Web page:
Most people see time as an unalterable dynamic of our existence, but in the hands of filmmaker Christopher Nolan, it becomes a compellingly tractable thread, able to be bent, twisted, juxtaposed…or inverted.
Nolan, who wrote, directed and produced Warner Bros. Pictures’ new sci-fi action spectacle “Tenet,” says, “The story takes on ideas of time and how we experience it—interacting a science fiction component with the classic elements of the spy genre.”
In the film, armed with only one word—Tenet—and fighting for the survival of the entire world, the new Protagonist (John David Washington) journeys through a twilight world of international espionage on a mission that will unfold in something beyond real time. Not time travel. Inversion.
John David Washington, who stars as the character known only as the Protagonist, says that while “at the core of it, ‘Tenet’ is about a man trying to save the world,” the intricately woven plot also explores some of our most firmly held precepts. “The movie challenges our traditional ways of interpreting time, interpreting what we perceive is real, our learned behaviors,” he continues. “There’s a lot more going on. I had never read or seen anything like this before. Nobody has. Chris [Nolan] deals head on with how we understand the physics of time, all through the lens of this character. I don’t know what his fascination with time is, but I love how he deals with it in his movies.”
Kenneth Branagh, who plays the malevolent antagonist of the film, Andrei Sator (and previously worked with Nolan on “Dunkirk”) comments, “‘Tenet’ is a hair-raising, high-stakes thriller from an extraordinary filmmaker. I think Chris makes a couple of contracts with the audience. One is to absolutely, positively entertain them; there’s no question about that. But I think the other contract he makes is with their intelligence, their interest, and their passion. This is a man who is about the telling of the story through cinema. I can almost feel in this project a re-affirmation, a declaration, of how exciting it can be to be in a darkened room, with massive images, for a story that that kind of treatment supports and deserves.”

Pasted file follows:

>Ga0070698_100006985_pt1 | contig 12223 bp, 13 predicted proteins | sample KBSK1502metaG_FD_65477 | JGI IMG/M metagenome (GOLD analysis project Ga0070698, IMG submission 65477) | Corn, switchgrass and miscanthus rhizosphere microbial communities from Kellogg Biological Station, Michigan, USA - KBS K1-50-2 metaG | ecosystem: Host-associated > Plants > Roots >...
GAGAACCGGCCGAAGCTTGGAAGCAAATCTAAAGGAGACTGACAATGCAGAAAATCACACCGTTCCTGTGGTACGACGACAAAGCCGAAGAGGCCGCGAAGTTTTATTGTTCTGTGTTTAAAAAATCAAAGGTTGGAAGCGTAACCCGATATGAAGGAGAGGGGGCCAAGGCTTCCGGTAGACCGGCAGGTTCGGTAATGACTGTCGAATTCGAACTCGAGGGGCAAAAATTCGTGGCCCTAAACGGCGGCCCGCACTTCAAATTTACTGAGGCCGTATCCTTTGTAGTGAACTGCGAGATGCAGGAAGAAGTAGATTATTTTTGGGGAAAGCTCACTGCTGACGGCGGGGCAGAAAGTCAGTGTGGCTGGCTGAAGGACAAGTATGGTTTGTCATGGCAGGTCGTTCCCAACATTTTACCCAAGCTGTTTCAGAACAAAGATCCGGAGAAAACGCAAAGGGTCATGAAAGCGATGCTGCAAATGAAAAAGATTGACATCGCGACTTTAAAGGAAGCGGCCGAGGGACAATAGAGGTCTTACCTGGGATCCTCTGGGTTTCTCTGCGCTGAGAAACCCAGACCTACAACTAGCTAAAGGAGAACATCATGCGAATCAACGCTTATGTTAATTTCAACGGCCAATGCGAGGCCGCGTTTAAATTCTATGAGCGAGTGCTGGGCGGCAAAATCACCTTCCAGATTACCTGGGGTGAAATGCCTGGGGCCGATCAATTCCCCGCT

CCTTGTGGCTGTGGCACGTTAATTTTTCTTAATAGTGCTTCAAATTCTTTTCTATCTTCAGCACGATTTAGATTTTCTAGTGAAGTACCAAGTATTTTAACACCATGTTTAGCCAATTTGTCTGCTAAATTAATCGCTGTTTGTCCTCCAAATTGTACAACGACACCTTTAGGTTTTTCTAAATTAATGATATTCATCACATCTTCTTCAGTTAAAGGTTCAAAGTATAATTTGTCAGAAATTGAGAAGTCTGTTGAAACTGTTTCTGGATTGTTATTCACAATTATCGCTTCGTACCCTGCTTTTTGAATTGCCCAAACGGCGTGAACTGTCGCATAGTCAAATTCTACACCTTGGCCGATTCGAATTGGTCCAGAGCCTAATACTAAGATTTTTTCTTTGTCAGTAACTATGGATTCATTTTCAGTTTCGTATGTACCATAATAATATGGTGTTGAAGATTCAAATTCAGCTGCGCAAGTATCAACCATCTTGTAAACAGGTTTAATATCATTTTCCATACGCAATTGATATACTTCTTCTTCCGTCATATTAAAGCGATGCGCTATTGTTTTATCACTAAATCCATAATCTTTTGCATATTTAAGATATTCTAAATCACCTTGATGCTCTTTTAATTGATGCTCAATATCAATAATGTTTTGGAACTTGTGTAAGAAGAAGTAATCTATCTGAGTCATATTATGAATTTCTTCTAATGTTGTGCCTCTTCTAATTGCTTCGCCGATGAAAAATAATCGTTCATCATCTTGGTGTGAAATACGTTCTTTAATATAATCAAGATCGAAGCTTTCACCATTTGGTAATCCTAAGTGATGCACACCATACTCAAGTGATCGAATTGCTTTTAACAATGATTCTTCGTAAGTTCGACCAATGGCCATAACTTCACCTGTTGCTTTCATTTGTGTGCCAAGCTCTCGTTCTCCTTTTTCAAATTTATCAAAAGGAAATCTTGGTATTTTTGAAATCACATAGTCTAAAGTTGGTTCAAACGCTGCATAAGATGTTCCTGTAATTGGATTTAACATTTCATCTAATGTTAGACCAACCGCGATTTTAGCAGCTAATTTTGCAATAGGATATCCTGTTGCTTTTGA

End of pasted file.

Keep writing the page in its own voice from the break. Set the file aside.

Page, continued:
“This could not be more of a Chris Nolan movie,” adds castmate Robert Pattinson, whose character, Neil, is teamed with the Protagonist. “There is such a singular vision to every one of his films and making this one was a spectacular feat in every way. It’s pretty amazing…there’s literally nothing comparable.”
Elizabeth Debicki, who portrays Sator’s estranged wife, Kat, attests, “It’s such a blessing as an artist when you can actually see what you are about to step into and inhabit. There were moments when I realized how extraordinary it was to be there, and I think it was enormously helpful. How could it not be helpful to feel the impact of something shaking around you or feel the boat rock under you? As much as it is our job to act, that organically feeds the truth of the performance. It’s completely invaluable.”
Nolan concludes, “With ‘Tenet,’ what I’m hoping is to give audiences a reason for re-approaching and re-experiencing action cinema, and the spy movie genre in particular. I want to give them a different way of looking at it, so they get some of the sense of excitement that I had as a kid watching those kinds of films. We’re trying to give the audience a new experience that re-injects that sense of the unknown in movie action sequences. We really want to give people a ride like nothing they’ve had before.”
In Philippine cinemas and IMAX soon, “Tenet” is distributed by Warner Bros. Pictures, a WarnerMedia Company. Join the conversation online and connect with #Tenet